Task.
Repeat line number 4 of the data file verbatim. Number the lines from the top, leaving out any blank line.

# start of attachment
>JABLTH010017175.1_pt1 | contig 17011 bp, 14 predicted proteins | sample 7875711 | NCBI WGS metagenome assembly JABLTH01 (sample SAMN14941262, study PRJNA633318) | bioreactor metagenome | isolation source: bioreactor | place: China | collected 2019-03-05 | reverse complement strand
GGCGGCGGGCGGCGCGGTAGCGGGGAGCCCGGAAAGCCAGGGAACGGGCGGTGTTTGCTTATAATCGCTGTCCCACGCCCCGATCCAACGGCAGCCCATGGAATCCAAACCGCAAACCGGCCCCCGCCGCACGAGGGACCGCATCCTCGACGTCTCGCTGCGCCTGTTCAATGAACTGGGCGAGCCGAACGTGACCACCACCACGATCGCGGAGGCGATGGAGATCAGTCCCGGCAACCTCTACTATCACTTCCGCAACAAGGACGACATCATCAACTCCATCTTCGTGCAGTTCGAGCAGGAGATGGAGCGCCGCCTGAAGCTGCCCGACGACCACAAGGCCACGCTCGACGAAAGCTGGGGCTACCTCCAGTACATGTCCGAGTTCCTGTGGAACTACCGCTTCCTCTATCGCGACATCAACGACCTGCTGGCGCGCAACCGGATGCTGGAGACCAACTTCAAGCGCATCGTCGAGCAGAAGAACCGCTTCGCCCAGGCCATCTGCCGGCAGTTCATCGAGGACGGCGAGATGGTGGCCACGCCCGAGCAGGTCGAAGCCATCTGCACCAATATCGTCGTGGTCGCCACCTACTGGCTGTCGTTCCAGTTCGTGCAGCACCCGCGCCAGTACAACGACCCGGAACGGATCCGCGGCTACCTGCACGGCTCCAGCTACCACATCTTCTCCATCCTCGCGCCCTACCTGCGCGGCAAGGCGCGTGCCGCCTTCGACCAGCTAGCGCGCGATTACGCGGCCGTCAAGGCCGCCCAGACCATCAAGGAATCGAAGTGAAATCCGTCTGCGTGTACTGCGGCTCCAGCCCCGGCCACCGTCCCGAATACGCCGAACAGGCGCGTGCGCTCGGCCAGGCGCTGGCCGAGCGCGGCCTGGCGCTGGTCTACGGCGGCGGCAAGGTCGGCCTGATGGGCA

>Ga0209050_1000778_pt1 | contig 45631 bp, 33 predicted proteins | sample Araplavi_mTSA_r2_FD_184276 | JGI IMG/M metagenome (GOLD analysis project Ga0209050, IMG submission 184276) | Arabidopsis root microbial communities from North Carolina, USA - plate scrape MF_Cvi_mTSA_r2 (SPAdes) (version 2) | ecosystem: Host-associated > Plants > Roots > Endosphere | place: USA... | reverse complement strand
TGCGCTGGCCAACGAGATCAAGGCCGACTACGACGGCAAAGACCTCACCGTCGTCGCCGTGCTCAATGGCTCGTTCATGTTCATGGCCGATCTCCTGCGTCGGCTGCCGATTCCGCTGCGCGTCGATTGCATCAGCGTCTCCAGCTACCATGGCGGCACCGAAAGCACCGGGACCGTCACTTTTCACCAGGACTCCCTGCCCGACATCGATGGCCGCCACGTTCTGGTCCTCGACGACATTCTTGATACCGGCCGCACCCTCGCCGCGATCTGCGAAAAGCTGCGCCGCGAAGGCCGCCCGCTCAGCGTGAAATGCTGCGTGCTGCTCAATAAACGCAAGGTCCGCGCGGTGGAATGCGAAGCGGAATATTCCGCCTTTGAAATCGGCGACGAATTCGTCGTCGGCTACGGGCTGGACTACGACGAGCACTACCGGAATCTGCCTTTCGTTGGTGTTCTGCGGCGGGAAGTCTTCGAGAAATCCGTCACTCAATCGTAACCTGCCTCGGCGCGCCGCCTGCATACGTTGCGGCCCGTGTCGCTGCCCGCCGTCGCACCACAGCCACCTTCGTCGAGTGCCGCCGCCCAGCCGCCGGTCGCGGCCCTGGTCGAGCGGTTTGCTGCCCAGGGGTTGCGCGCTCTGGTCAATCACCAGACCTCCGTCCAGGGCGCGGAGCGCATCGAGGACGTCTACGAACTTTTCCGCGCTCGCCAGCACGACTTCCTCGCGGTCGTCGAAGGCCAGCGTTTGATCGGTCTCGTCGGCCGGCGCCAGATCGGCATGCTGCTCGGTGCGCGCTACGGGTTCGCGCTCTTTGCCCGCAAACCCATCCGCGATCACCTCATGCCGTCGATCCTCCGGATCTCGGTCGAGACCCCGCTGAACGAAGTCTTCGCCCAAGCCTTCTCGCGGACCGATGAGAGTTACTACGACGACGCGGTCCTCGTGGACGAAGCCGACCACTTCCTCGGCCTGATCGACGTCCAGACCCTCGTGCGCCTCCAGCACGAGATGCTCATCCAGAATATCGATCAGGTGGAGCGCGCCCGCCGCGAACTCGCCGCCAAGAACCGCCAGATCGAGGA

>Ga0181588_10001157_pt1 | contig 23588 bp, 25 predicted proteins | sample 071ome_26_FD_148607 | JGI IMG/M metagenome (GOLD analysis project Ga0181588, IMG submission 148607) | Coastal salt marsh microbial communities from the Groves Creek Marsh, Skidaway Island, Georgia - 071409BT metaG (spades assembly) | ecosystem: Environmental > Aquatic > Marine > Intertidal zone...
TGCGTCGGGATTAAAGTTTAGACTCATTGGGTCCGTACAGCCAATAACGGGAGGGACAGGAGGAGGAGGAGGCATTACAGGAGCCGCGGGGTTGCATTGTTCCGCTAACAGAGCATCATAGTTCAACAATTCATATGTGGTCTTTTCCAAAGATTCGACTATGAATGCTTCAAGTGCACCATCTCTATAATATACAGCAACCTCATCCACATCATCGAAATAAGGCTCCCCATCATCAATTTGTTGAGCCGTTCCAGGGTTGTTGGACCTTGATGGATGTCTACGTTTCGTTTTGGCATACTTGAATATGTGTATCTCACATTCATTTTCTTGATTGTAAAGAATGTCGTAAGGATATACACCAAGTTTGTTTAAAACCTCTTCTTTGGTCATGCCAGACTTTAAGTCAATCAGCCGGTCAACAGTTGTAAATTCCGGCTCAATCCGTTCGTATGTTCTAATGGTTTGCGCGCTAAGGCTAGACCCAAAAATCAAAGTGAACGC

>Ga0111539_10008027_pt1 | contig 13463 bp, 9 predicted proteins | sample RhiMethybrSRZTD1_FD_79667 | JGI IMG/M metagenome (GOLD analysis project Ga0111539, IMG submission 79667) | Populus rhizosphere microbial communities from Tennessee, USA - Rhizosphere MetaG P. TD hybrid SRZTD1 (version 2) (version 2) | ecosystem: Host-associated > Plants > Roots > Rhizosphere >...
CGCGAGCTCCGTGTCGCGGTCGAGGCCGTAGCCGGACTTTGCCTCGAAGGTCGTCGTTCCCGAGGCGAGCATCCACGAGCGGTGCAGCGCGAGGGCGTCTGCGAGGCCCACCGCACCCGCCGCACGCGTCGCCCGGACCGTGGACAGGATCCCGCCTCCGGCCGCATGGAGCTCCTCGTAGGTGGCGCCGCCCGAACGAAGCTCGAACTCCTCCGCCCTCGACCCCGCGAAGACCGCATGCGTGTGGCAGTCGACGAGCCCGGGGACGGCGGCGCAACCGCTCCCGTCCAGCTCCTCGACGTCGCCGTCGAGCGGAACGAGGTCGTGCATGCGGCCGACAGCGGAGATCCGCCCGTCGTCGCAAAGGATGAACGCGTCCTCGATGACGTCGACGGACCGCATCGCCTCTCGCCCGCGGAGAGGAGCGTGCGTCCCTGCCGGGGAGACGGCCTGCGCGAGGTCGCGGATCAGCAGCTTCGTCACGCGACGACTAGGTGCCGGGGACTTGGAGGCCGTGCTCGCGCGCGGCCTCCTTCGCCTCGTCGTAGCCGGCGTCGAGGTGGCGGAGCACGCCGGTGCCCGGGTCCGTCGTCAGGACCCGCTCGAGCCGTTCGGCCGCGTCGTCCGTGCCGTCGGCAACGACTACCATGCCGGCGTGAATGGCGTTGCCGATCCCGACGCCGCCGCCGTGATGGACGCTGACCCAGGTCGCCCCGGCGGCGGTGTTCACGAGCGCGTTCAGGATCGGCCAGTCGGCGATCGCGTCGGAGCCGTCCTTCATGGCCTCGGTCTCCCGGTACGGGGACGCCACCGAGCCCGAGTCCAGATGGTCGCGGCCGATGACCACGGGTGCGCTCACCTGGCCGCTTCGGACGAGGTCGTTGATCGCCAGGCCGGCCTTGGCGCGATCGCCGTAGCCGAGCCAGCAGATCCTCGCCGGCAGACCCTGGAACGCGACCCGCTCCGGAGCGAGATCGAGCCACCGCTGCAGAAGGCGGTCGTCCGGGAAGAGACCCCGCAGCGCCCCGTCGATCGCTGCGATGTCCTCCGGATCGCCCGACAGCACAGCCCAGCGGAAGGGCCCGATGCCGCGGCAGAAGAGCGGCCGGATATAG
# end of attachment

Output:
TGCGCTGGCCAACGAGATCAAGGCCGACTACGACGGCAAAGACCTCACCGTCGTCGCCGTGCTCAATGGCTCGTTCATGTTCATGGCCGATCTCCTGCGTCGGCTGCCGATTCCGCTGCGCGTCGATTGCATCAGCGTCTCCAGCTACCATGGCGGCACCGAAAGCACCGGGACCGTCACTTTTCACCAGGACTCCCTGCCCGACATCGATGGCCGCCACGTTCTGGTCCTCGACGACATTCTTGATACCGGCCGCACCCTCGCCGCGATCTGCGAAAAGCTGCGCCGCGAAGGCCGCCCGCTCAGCGTGAAATGCTGCGTGCTGCTCAATAAACGCAAGGTCCGCGCGGTGGAATGCGAAGCGGAATATTCCGCCTTTGAAATCGGCGACGAATTCGTCGTCGGCTACGGGCTGGACTACGACGAGCACTACCGGAATCTGCCTTTCGTTGGTGTTCTGCGGCGGGAAGTCTTCGAGAAATCCGTCACTCAATCGTAACCTGCCTCGGCGCGCCGCCTGCATACGTTGCGGCCCGTGTCGCTGCCCGCCGTCGCACCACAGCCACCTTCGTCGAGTGCCGCCGCCCAGCCGCCGGTCGCGGCCCTGGTCGAGCGGTTTGCTGCCCAGGGGTTGCGCGCTCTGGTCAATCACCAGACCTCCGTCCAGGGCGCGGAGCGCATCGAGGACGTCTACGAACTTTTCCGCGCTCGCCAGCACGACTTCCTCGCGGTCGTCGAAGGCCAGCGTTTGATCGGTCTCGTCGGCCGGCGCCAGATCGGCATGCTGCTCGGTGCGCGCTACGGGTTCGCGCTCTTTGCCCGCAAACCCATCCGCGATCACCTCATGCCGTCGATCCTCCGGATCTCGGTCGAGACCCCGCTGAACGAAGTCTTCGCCCAAGCCTTCTCGCGGACCGATGAGAGTTACTACGACGACGCGGTCCTCGTGGACGAAGCCGACCACTTCCTCGGCCTGATCGACGTCCAGACCCTCGTGCGCCTCCAGCACGAGATGCTCATCCAGAATATCGATCAGGTGGAGCGCGCCCGCCGCGAACTCGCCGCCAAGAACCGCCAGATCGAGGA